Everyone deserves to live in a healthy and safe environment. That environment includes where you live, work, play, and pray. We reject and actively push back against racist rhetoric, actions, policies and institutional oppression that leads to state-sanctioned brutality, gun violence, and harm that again and again assaults communities, particularly communities of color. We are committed to working for justice and equity, and are in solidarity with social, racial, and environmental justice organizations to build community, understanding and honest dialogue to address the root causes of violence, harm and hate.

Clothing & Accessories


Tips & Resources

  • Organic means the garment or accessory is manufactured without pesticides, insecticides, or other synthetic chemicals. While a mere one percent of cotton used in manufacturing is truly organic, 94% is genetically modified, and cotton uses 17% of the world’s insecticides. Look for these labels: USDA Certified Organic, GOTS (the Global Organic Textile Standard), and Oeko-Tex® Standard 100.
  • Many plants can be made into alternative fabrics, such as Tencel, which is derived from eucalyptus trees, and linen, bamboo, and hemp. Look for these labels: USDA Certified Organic, GOTS (the Global Organic Textile Standard) and Oeko-Tex® Standard 100.
  • Low-impact dyed means the color of the product is achieved using fewer, less environmentally damaging chemicals than some other processes, and less water. Bluesign® certified products use 45% fewer chemicals and 25% less water.
  • Fair Trade is the business practice of sustainably manufacturing goods in economically disadvantaged areas in order to alleviate poverty and reduce inequality. Look for these labels: Fair Trade Certified, Fair Trade Federation

Featured Expert: Rachel Sarnoff

Rachel Sarnoff_sq
Featured on The Today Show, Rachel Lincoln Sarnoff is a journalist and sustainability advocate. The former CEO of Healthy Child Healthy World, Rachel was the co-founder of the online magazine EcoStiletto and authored The Big List of Things That Suck. She publishes mommygreenest.com and is a partner at Give + Take Swap Boutique.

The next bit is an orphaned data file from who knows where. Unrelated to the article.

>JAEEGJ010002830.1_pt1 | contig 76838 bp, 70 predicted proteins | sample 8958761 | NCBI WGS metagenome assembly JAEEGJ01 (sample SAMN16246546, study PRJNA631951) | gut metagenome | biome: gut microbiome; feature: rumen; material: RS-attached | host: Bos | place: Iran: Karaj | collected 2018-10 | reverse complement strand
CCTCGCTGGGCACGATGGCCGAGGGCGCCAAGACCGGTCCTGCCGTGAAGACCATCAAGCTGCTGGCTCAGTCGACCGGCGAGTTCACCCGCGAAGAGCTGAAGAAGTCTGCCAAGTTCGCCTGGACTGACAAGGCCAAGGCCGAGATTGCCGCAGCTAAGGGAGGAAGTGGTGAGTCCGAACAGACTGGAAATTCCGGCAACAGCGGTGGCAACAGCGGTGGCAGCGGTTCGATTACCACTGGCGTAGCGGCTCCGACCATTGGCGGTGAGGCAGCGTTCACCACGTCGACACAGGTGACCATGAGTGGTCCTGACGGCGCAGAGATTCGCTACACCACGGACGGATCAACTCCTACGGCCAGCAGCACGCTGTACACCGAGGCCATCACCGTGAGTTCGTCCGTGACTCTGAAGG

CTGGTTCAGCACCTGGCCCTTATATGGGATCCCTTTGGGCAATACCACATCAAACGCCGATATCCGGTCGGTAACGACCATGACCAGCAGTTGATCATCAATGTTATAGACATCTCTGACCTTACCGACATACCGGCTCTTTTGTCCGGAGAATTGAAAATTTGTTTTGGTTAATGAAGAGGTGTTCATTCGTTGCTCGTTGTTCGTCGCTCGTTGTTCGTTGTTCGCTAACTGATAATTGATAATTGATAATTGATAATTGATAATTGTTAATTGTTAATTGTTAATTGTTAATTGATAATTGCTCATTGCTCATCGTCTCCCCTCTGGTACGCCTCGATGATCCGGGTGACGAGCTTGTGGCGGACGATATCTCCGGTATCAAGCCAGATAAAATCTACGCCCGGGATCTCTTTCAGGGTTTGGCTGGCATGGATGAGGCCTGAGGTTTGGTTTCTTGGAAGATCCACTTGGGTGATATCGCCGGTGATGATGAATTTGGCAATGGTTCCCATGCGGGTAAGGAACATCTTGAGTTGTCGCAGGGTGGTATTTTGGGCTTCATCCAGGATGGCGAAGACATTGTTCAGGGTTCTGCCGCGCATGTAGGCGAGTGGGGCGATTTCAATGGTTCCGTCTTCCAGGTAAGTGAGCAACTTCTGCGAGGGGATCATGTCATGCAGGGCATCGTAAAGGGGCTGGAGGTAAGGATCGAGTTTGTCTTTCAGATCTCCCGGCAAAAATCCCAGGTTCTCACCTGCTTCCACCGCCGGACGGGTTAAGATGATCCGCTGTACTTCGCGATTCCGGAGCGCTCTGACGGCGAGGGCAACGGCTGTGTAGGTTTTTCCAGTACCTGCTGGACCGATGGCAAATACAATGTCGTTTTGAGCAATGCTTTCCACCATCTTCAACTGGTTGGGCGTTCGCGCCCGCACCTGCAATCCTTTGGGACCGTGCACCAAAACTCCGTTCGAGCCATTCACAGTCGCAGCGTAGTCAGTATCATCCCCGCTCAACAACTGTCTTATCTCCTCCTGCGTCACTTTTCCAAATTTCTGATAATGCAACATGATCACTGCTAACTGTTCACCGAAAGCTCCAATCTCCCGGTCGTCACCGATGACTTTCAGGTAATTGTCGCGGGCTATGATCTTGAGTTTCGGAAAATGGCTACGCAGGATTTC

Rachel’s Picks


According to the Environmental Protection Agency, gold mining generates more toxic waste than any other industry in America. Want to give jewelry that’s better for the earth? Take a look at Alkemie, which uses 100% recycled metals (from $100).

eileen fisher

Eileen Fisher offers certified organic, alternative fabric, low-impact dyed, upcycled, and fair-trade-made garments—as well as a “Green Eileen” recycling program. Give the gift of warmth with her 70% recycled nylon puffer jacket ($398).


Vegan designer Nicora Johns kickstarted her debut collection last year. Utilizing natural fibers and biodegradable polyurethanes, vegan and non-vegans alike are obsessed with Nicora’s modern interpretations of classic styles ($199).


If you’re looking for a holiday party LBD, Kristinit’s upcycled velvet Nina—with its 1960s inspired neckline, tapered waist, and flattering draped skirt—is simply gorgeous ($350).


At Whole Foods Markets, check out PACT-certified, organic, low-impact dyed, fair-trade-made leggings—perfect for yoga and life (from $29.99).


At my Give + Take Swap Boutique in Santa Monica, CA, we discovered upcycled MixdCo bags. Fold-over for an evening bag, or slide your iPad inside, these bags make a perfect gift! ($80 fabric/$120 suede).

sword and plough

The brainchild of Emily and Betsy Nunez, Sword & Plough employs veterans to upcycle military gear into accessories like their Signature Messenger Bag—large enough for an overnight but small enough to take to work, in Coast Guard Blue or Army Green ($269).

parcel journey

The ethnic jewelry trend isn’t going away any time soon. With a certified fair-trade project that micro-finances small designers, Parcel & Journey offers authentically beautiful, handcrafted accessories—such as on-trend stackable bracelets (from $15).

caleen cordero

Featuring veggie-tanned leather, one of Calleen Cordero’s gorgeous hand-woven multicolor belts (from $150) might just be the only accessory you need this season.


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Advertising Partners

WVE is honored to have the support of the following companies this year that helped bring this guide to life and keep it a free resource for everyone, through their generous advertising support.

Featured Partners

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